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Originally published April 22, 2014 at 9:42 AM | Page modified April 22, 2014 at 1:16 PM

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US reviewing plans for fewer troops in Afghanistan

The White House is reviewing a new series of options that would leave fewer than 10,000 U.S. troops in Afghanistan next year, a U.S. official said Tuesday.


Associated Press

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WASHINGTON —

The White House is reviewing a new series of options that would leave fewer than 10,000 U.S. troops in Afghanistan next year, a U.S. official said Tuesday.

The options, requested by the administration, include a range of troop numbers from zero to 10,000 U.S. troops and reflect the long-running debate over how many are needed to train and advise the Afghan security forces and conduct counterterrorism missions.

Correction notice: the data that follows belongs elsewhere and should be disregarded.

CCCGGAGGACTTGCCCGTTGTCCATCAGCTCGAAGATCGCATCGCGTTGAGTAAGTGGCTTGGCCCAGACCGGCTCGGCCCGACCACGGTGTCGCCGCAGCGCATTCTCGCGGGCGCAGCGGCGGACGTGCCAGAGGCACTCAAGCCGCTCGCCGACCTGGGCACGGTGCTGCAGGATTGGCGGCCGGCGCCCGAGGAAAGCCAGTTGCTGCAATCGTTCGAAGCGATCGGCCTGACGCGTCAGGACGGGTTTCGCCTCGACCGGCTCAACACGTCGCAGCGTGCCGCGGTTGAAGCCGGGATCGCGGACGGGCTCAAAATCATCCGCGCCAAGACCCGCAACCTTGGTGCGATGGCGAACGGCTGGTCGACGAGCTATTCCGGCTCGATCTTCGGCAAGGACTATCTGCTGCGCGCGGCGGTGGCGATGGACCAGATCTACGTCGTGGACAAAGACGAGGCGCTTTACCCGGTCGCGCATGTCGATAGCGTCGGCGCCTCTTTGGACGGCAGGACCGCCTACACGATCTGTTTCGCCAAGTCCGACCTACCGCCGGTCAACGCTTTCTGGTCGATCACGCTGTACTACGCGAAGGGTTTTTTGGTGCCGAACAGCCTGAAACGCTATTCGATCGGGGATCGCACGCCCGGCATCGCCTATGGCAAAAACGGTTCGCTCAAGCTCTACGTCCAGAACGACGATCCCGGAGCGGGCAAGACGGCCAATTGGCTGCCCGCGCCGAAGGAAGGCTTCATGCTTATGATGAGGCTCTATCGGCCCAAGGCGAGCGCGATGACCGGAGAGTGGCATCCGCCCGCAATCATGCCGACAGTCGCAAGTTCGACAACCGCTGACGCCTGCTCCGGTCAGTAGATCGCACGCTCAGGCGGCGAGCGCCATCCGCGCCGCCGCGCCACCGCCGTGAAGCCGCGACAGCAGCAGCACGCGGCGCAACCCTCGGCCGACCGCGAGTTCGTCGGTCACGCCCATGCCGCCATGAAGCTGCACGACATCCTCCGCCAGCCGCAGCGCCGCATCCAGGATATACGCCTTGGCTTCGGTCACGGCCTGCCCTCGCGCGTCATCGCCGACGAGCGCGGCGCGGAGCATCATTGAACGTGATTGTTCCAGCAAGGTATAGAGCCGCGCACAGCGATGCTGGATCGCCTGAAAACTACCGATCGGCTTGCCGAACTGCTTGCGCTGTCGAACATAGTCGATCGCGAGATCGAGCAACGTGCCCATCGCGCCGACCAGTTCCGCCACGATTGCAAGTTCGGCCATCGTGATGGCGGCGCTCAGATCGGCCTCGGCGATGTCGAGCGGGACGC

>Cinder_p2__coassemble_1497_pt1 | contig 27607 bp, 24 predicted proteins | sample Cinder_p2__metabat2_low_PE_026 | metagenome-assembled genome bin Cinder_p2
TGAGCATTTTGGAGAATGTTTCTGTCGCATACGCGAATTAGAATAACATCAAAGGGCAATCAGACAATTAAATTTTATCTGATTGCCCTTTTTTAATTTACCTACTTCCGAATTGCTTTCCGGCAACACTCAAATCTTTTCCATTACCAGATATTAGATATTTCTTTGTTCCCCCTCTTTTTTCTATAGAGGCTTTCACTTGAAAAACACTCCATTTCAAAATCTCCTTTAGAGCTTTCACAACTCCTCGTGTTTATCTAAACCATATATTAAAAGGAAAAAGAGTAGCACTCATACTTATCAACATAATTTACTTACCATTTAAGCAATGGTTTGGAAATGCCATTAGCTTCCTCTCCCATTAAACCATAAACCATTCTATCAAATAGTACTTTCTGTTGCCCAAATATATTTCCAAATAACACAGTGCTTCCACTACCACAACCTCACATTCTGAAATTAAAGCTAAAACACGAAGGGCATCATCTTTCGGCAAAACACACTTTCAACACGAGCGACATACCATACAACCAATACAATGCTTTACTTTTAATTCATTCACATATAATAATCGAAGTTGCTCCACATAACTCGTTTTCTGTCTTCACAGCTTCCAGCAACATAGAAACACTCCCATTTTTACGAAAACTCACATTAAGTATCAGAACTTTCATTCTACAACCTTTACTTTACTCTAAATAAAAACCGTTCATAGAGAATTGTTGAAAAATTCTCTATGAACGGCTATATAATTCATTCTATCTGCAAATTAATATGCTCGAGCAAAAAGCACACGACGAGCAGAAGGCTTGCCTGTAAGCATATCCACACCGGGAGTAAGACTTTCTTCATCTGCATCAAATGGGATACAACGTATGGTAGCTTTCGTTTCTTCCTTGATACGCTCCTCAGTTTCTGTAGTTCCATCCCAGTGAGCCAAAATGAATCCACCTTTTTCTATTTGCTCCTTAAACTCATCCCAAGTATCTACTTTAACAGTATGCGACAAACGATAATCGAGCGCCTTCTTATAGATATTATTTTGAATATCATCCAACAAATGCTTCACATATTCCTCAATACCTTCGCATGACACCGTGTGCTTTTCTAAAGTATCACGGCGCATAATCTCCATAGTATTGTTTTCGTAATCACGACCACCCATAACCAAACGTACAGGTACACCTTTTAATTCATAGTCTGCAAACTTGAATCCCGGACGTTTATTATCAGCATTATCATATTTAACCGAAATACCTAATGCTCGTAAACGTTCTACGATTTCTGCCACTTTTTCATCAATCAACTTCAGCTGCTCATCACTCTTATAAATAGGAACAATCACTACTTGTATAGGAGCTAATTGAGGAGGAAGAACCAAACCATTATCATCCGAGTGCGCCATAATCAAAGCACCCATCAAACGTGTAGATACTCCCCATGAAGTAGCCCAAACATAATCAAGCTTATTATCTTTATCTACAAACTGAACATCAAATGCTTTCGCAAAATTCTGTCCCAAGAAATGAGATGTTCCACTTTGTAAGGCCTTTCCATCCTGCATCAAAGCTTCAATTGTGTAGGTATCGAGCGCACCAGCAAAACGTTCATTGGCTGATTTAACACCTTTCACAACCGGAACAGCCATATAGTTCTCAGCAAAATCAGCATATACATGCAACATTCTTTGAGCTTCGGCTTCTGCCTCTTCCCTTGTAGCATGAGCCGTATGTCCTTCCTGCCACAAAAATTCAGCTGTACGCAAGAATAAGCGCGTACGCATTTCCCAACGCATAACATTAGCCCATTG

The official was not authorized to talk on the record by name and spoke on condition of anonymity.

Some U.S. officials, including senior military leaders, have argued that the larger number is needed to conduct the multi-faceted mission and provide enough security for the troops and other Americans there. Other U.S. officials say the Afghan security forces have improved enough so that fewer U.S. troops are needed.

Combat operations end on Dec. 31. Earlier plans called for U.S. and NATO nations to leave 8,000 to 12,000 troops in Afghanistan to advise and assist Afghan forces and do counterterror operations as long as Afghan leaders sign a security agreement.

The decision on troop numbers has been stalled by Afghan President Hamid Karzai's refusal to sign the security agreement, which would provide the legal protections needed to enable U.S. troops to remain in the country. The U.S. currently has about 33,000 troops in Afghanistan.

Afghans went to the polls to elect a new president, and partial results suggest there will likely be a runoff next month between former Foreign Minister Abdullah Abdullah and rival Ashraf Ghani Ahmadzai. Both men have said that if elected they will move ahead with the security agreement, paving the way for a small number of U.S. and NATO troops to stay.

Karzai was constitutionally barred from running for a third term.



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